Course info
January 11, 2017
2h 21m

As software grows more complex, you need to manage this complexity by using various architectural patterns, practices, and principles. In this course, Clean Architecture: Patterns, Practices, and Principles, you will learn how software experts keep their architecture clean using a modern approach to software architecture called Clean Architecture. First, you'll learn about domain-centric architecture, application layers, CQRS (Command-Query Responsibility Separation), event sourcing, functional cohesion, bounded contexts, microservices, testable architecture, and more. In addition, you'll use these practices to replace the out-dated three-layer database-centric architecture that has been used for decades. Most important though, you'll see how these practices, when combined, create an architecture that is simple, understandable, flexible, testable, and maintainable. By the end of this course, you'll have the skills necessary to understand and implement these clean architecture practices on your own software projects.

About the author
About the author

Matthew is a data science consultant, author, and international public speaker. He has over 17 years of professional experience working with tech startups to Fortune 500 companies. He is a Microsoft MVP, ASPInsider, and open-source software contributor.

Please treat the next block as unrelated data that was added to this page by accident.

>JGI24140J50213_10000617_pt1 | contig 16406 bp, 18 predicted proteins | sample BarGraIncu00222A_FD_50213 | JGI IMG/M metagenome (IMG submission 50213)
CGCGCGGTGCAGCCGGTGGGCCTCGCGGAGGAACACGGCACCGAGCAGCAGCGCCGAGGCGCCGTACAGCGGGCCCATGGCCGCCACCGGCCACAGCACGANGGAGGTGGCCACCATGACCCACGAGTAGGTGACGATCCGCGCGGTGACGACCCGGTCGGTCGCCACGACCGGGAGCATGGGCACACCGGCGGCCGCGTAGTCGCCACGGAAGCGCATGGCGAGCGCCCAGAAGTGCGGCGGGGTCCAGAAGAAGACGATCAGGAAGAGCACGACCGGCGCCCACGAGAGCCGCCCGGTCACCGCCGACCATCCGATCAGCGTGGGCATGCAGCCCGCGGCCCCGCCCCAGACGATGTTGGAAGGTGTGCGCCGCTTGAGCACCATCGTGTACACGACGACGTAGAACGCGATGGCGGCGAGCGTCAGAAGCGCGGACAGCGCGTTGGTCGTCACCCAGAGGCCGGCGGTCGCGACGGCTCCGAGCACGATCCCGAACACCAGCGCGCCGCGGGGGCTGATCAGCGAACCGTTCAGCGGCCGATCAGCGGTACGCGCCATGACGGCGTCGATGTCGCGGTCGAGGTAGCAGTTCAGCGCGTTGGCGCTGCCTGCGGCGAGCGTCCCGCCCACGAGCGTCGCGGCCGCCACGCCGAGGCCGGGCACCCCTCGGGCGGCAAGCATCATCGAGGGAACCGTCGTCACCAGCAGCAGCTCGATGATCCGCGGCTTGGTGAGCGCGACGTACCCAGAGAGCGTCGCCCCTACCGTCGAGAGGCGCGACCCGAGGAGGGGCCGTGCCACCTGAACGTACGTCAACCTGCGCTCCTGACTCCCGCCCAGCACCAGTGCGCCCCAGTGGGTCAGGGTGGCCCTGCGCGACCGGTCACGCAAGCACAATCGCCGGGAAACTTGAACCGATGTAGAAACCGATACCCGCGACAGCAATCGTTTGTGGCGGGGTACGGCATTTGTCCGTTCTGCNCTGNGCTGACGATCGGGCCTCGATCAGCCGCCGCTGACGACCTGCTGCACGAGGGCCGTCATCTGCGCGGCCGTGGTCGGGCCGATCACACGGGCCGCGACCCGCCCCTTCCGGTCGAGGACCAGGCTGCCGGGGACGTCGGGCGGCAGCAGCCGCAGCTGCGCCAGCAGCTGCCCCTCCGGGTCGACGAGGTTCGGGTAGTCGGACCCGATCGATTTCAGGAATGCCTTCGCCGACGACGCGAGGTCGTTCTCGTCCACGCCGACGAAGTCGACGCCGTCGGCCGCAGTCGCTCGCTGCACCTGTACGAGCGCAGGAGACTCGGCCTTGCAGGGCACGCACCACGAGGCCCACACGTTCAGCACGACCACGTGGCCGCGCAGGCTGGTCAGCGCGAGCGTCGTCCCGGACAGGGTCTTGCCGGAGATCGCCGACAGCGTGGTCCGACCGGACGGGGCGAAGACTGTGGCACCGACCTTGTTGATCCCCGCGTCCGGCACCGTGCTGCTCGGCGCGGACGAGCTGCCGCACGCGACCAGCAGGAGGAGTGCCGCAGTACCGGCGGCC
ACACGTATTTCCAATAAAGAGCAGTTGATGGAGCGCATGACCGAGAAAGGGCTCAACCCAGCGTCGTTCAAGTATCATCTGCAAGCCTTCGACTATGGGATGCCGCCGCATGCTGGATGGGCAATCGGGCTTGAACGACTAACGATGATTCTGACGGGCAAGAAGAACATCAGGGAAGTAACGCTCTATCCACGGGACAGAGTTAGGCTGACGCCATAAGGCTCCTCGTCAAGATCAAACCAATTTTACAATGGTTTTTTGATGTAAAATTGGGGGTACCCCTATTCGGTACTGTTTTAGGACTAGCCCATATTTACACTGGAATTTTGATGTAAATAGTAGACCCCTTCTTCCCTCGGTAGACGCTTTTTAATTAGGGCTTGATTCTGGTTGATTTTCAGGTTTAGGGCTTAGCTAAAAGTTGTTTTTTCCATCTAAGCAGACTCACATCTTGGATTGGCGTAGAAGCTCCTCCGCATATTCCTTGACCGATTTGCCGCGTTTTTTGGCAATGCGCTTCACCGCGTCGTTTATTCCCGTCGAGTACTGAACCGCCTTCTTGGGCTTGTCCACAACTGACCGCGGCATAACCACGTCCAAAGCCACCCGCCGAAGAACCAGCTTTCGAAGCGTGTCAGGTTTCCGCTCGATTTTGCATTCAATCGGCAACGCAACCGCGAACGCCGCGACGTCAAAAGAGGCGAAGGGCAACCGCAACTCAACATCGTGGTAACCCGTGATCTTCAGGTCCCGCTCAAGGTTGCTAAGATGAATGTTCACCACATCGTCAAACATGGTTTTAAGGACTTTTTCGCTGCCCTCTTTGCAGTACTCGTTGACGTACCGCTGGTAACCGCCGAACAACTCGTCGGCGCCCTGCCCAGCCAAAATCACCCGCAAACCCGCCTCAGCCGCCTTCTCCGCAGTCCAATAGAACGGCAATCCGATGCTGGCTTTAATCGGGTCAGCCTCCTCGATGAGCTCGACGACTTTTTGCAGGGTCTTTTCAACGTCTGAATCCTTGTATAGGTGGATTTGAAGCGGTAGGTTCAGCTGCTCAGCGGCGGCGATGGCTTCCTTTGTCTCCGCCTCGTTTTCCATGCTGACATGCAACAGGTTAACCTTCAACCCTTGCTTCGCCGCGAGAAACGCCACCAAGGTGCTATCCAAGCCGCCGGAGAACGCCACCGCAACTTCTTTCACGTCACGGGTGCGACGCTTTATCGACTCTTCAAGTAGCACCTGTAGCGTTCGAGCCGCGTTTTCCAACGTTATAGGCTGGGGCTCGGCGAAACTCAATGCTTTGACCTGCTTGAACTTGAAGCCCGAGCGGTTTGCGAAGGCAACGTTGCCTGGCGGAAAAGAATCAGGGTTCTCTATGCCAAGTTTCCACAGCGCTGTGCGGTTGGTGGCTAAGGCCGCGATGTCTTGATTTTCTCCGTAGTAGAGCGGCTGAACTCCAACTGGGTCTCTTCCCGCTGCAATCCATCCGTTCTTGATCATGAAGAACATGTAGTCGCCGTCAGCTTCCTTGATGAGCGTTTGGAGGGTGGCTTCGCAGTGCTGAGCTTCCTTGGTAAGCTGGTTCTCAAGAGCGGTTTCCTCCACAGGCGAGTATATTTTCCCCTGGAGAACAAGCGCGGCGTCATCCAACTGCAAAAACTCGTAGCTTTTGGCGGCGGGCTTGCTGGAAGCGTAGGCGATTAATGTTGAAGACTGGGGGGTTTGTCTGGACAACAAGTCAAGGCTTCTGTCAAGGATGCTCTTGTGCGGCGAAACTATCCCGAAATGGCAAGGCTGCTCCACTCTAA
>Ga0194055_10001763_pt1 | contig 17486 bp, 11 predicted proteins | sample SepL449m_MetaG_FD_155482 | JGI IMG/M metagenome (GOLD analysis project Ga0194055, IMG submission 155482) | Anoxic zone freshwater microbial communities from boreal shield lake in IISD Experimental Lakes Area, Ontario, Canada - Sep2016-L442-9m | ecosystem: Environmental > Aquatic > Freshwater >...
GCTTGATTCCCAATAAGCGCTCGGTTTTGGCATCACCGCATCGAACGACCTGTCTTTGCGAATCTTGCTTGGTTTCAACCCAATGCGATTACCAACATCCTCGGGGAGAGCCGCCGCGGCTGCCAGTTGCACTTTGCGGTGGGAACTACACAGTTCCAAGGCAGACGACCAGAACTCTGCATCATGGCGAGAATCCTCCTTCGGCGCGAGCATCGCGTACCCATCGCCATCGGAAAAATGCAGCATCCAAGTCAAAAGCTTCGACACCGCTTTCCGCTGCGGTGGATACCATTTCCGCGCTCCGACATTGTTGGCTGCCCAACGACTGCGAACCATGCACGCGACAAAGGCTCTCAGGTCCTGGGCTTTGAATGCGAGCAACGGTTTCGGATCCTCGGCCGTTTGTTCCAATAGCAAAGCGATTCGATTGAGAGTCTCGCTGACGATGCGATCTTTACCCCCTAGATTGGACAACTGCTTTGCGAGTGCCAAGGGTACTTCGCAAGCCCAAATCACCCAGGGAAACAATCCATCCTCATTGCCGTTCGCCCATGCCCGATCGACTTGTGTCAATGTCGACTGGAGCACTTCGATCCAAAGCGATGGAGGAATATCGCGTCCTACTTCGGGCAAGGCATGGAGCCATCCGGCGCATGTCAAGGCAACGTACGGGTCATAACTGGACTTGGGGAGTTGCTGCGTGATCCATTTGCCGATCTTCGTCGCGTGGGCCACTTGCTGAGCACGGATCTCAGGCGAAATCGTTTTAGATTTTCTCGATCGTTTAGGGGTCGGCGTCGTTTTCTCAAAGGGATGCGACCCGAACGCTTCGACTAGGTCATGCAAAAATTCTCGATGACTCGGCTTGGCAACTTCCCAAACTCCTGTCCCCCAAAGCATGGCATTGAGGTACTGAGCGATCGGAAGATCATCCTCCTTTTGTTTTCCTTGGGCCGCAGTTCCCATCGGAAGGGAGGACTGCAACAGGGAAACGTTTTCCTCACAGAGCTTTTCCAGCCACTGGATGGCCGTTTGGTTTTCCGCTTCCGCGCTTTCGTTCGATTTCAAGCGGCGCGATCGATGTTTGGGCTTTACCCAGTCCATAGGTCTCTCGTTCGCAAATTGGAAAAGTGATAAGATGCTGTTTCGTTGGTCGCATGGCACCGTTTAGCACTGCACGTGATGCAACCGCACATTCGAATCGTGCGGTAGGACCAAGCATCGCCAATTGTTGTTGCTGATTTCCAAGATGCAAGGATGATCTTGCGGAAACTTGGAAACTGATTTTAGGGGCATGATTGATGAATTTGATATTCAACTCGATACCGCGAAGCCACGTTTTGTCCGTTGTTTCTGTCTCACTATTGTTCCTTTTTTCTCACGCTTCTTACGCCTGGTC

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More courses by Matthew Renze

Hello, I am Matthew Renzeand and welcome to Clean Architecture: Patterns, Practices, and Principles. Clean Architecture is a set of practices used to create modern software architecture that is simple, understandable, flexible, testable, and maintainable.

In addition, clean architecture is a more modern replacement for the traditional three-layer database-centric architecture that we’ve been using for decades.

As an overview of this course

  1. First, you’ll learn about clean architecture, what it is, and why it’s important
  2. Then, you’ll learn about a series of modern architectural practices like domain-centric architecture, application layers, command-query responsibility separation, functional organization, and microservice architectures
  3. Finally, you’ll see how these architectural practices make your architecture more testable, more maintainable, and allows the architecture to evolve over time
By the end of this course, you’ll have the skills necessary to understand and implement these clean-architecture practices in your own software projects. In addition, throughout this course we’ll be walking through an open-source demo application that implements all of these practices, so you can see how they are implemented first-hand.

As an introductory course, there are no prerequisites for this course. However, having basic experience with at least one c-like programming language and basic knowledge of software architecture will be beneficial.

So please join us today at Pluralsight and learn how create highly effective and maintainable software with Clean Architecture.